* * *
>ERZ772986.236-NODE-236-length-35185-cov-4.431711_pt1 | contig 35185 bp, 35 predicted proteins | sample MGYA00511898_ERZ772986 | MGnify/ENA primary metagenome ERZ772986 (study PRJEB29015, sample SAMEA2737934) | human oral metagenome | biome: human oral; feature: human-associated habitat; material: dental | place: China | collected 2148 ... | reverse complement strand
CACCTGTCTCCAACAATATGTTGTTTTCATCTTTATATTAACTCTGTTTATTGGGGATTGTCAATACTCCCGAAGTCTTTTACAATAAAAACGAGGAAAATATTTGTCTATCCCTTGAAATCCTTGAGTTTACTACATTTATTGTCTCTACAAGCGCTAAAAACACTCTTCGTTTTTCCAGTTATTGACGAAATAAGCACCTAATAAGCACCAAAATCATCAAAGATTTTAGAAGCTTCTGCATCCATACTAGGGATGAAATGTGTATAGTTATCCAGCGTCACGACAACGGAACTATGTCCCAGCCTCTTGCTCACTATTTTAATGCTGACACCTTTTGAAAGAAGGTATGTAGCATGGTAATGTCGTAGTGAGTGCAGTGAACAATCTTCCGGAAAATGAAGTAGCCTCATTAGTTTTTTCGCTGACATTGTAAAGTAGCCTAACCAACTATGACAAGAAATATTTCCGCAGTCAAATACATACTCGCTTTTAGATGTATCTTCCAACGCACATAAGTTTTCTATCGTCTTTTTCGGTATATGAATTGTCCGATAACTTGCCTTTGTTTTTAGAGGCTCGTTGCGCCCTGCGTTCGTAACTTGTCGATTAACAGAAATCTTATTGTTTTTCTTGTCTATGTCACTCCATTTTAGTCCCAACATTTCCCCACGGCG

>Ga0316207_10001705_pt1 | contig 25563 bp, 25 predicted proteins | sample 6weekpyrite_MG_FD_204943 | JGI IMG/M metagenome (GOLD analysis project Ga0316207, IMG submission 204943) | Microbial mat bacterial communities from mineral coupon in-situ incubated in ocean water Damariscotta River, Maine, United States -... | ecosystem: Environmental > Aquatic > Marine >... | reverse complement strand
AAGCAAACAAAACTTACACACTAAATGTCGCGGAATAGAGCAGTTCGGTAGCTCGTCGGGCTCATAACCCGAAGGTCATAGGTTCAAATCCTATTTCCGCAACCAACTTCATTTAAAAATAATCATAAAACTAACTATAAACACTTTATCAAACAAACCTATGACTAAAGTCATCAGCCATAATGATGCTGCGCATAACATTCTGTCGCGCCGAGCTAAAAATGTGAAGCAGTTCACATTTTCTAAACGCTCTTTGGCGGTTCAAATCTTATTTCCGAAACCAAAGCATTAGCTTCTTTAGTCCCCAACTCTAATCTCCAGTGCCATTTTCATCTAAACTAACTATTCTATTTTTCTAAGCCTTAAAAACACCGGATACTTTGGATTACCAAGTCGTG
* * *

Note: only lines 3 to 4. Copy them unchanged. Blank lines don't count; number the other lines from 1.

>Ga0316207_10001705_pt1 | contig 25563 bp, 25 predicted proteins | sample 6weekpyrite_MG_FD_204943 | JGI IMG/M metagenome (GOLD analysis project Ga0316207, IMG submission 204943) | Microbial mat bacterial communities from mineral coupon in-situ incubated in ocean water Damariscotta River, Maine, United States -... | ecosystem: Environmental > Aquatic > Marine >... | reverse complement strand
AAGCAAACAAAACTTACACACTAAATGTCGCGGAATAGAGCAGTTCGGTAGCTCGTCGGGCTCATAACCCGAAGGTCATAGGTTCAAATCCTATTTCCGCAACCAACTTCATTTAAAAATAATCATAAAACTAACTATAAACACTTTATCAAACAAACCTATGACTAAAGTCATCAGCCATAATGATGCTGCGCATAACATTCTGTCGCGCCGAGCTAAAAATGTGAAGCAGTTCACATTTTCTAAACGCTCTTTGGCGGTTCAAATCTTATTTCCGAAACCAAAGCATTAGCTTCTTTAGTCCCCAACTCTAATCTCCAGTGCCATTTTCATCTAAACTAACTATTCTATTTTTCTAAGCCTTAAAAACACCGGATACTTTGGATTACCAAGTCGTG